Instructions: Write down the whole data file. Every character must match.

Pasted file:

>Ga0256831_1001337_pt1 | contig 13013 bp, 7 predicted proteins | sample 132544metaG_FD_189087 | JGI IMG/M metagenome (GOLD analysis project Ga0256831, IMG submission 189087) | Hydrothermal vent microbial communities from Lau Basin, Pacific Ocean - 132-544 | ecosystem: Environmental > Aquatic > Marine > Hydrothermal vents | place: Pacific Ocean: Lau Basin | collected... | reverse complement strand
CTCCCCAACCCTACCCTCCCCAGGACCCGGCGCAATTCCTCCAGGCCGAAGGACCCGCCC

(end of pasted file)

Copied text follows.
>Ga0256831_1001337_pt1 | contig 13013 bp, 7 predicted proteins | sample 132544metaG_FD_189087 | JGI IMG/M metagenome (GOLD analysis project Ga0256831, IMG submission 189087) | Hydrothermal vent microbial communities from Lau Basin, Pacific Ocean - 132-544 | ecosystem: Environmental > Aquatic > Marine > Hydrothermal vents | place: Pacific Ocean: Lau Basin | collected... | reverse complement strand
CTCCCCAACCCTACCCTCCCCAGGACCCGGCGCAATTCCTCCAGGCCGAAGGACCCGCCC